After complete transection of a nerve, good neuroanastomosis is needed to prevent the formation of fibrous connective tissues that form obstacles to nerve regeneration, and to facilitate repair of the injured nerve and reinnervation of its original targets. Peripheral nerve defects of more than 10 mm are commonly treated in clinics, and in these injuries a conduit is needed to bridge the gap, prevent the formation of obstacles to nerve regeneration, and guide axonal regrowth.
Autogenous vein grafts have been used extensively for the repair of nerve defects in rats. Motor reinnervation of skeletal muscle after repair of nerve defects using vein grafts has been confirmed both structurally and neurophysiologically. However, no previous studies have reported on sensory reinnervation of skeletal muscle after repair of nerve defects using vein grafts. Dr. Youwang Pang and colleagues from the 180 Hospital of Chinese PLA used immunohistochemical and electrophysiological examinations to evaluate reinnervation of muscle spindles in rat gastrocnemius muscles after excision of 10-mm segments of the tibial nerves and bridging with autologous vein grafts. These researchers found that there were no significant differences in the number, size, or electrophysiological function of reinnervated muscle spindles between the two experimental groups.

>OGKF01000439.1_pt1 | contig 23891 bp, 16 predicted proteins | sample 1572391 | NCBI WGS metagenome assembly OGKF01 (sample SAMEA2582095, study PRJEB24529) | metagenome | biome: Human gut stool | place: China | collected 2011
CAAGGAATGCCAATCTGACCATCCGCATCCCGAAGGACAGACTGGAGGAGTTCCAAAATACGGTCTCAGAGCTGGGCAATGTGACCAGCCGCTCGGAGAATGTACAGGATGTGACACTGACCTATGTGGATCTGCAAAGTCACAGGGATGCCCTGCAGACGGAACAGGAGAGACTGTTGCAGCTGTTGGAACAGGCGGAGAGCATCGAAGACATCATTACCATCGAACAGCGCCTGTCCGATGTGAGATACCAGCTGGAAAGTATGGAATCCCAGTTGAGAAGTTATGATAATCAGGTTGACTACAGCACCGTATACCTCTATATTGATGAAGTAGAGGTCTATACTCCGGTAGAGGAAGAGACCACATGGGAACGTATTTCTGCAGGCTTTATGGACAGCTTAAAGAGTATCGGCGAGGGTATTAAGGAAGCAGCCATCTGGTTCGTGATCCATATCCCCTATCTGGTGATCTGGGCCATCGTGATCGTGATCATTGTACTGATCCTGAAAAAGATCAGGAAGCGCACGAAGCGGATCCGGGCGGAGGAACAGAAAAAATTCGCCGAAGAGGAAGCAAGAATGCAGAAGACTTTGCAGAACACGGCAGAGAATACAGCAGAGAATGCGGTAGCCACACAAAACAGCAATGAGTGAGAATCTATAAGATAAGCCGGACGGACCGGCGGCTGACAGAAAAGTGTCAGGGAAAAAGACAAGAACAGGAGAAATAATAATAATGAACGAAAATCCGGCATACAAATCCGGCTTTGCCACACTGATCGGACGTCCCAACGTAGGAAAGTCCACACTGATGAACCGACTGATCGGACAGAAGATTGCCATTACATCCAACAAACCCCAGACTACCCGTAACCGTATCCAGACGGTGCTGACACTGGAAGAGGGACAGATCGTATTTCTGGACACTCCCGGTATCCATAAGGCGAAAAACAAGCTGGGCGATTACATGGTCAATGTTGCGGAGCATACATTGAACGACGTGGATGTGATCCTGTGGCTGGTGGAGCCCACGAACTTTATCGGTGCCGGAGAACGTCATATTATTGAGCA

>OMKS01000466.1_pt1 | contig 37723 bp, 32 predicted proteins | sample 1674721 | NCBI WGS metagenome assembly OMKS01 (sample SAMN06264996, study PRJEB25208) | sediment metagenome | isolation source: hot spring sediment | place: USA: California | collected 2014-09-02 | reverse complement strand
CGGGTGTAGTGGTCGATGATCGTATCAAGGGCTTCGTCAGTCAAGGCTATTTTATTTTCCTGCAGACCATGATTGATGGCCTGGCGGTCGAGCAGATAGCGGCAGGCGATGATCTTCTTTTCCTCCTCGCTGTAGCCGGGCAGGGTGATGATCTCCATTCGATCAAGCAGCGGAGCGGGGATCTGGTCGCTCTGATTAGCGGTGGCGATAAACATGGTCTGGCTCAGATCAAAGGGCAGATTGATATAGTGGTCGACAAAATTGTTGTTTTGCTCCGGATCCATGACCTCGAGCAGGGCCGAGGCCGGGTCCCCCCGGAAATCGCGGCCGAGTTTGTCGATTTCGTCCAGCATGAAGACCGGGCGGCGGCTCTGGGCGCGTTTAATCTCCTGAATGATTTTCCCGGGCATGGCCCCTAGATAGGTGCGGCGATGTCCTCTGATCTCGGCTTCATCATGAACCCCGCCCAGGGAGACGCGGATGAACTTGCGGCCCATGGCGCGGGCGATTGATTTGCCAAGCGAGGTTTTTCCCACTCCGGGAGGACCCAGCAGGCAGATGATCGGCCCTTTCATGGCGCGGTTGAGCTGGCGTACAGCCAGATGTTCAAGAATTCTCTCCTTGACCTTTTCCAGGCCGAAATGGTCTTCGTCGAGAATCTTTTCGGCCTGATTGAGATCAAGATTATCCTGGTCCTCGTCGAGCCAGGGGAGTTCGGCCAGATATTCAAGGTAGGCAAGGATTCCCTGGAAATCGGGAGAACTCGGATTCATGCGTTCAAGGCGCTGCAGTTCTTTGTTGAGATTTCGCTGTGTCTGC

These findings, published in the Neural Regeneration Research, suggest that repair of short nerve defects with autologous vein grafts provides comparable results to immediate end-to-end anastomosis in terms of sensory reinnervation of muscle spindles.
" Sensory reinnervation of muscle spindles after repair of tibial nerve defects using autogenous vein grafts," by Youwang Pang, Qingnan Hong,
Jinan Zheng (Department of Orthopedics, the 180 Hospital of Chinese PLA, Quanzhou, Fujian Province, China)
Pang YW, Hong QN, Zheng JN. Sensory reinnervation of muscle spindles after repair of tibial nerve defects using autogenous vein grafts. Neural Regen Res. 2014;9(6):610-615.
Neural Regeneration Research